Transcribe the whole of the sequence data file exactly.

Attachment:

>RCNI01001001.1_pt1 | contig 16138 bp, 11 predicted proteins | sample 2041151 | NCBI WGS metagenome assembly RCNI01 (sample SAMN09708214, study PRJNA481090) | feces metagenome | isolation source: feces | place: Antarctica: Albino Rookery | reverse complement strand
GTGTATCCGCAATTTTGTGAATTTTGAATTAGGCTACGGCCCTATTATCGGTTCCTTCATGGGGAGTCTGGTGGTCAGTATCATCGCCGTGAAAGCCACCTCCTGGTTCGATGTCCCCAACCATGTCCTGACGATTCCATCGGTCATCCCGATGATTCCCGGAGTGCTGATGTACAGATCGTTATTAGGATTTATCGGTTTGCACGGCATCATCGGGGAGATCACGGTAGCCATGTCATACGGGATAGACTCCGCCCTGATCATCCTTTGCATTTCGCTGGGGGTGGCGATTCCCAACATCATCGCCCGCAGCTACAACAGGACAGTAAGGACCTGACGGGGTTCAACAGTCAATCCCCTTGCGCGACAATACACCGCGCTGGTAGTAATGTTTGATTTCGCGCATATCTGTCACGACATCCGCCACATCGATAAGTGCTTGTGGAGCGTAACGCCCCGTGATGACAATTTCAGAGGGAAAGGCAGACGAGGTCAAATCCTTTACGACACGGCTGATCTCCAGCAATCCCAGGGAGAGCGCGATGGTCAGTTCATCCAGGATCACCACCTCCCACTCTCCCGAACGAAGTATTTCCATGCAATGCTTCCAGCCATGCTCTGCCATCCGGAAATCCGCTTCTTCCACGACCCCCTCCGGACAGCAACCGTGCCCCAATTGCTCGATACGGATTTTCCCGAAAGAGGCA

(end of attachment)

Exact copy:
>RCNI01001001.1_pt1 | contig 16138 bp, 11 predicted proteins | sample 2041151 | NCBI WGS metagenome assembly RCNI01 (sample SAMN09708214, study PRJNA481090) | feces metagenome | isolation source: feces | place: Antarctica: Albino Rookery | reverse complement strand
GTGTATCCGCAATTTTGTGAATTTTGAATTAGGCTACGGCCCTATTATCGGTTCCTTCATGGGGAGTCTGGTGGTCAGTATCATCGCCGTGAAAGCCACCTCCTGGTTCGATGTCCCCAACCATGTCCTGACGATTCCATCGGTCATCCCGATGATTCCCGGAGTGCTGATGTACAGATCGTTATTAGGATTTATCGGTTTGCACGGCATCATCGGGGAGATCACGGTAGCCATGTCATACGGGATAGACTCCGCCCTGATCATCCTTTGCATTTCGCTGGGGGTGGCGATTCCCAACATCATCGCCCGCAGCTACAACAGGACAGTAAGGACCTGACGGGGTTCAACAGTCAATCCCCTTGCGCGACAATACACCGCGCTGGTAGTAATGTTTGATTTCGCGCATATCTGTCACGACATCCGCCACATCGATAAGTGCTTGTGGAGCGTAACGCCCCGTGATGACAATTTCAGAGGGAAAGGCAGACGAGGTCAAATCCTTTACGACACGGCTGATCTCCAGCAATCCCAGGGAGAGCGCGATGGTCAGTTCATCCAGGATCACCACCTCCCACTCTCCCGAACGAAGTATTTCCATGCAATGCTTCCAGCCATGCTCTGCCATCCGGAAATCCGCTTCTTCCACGACCCCCTCCGGACAGCAACCGTGCCCCAATTGCTCGATACGGATTTTCCCGAAAGAGGCA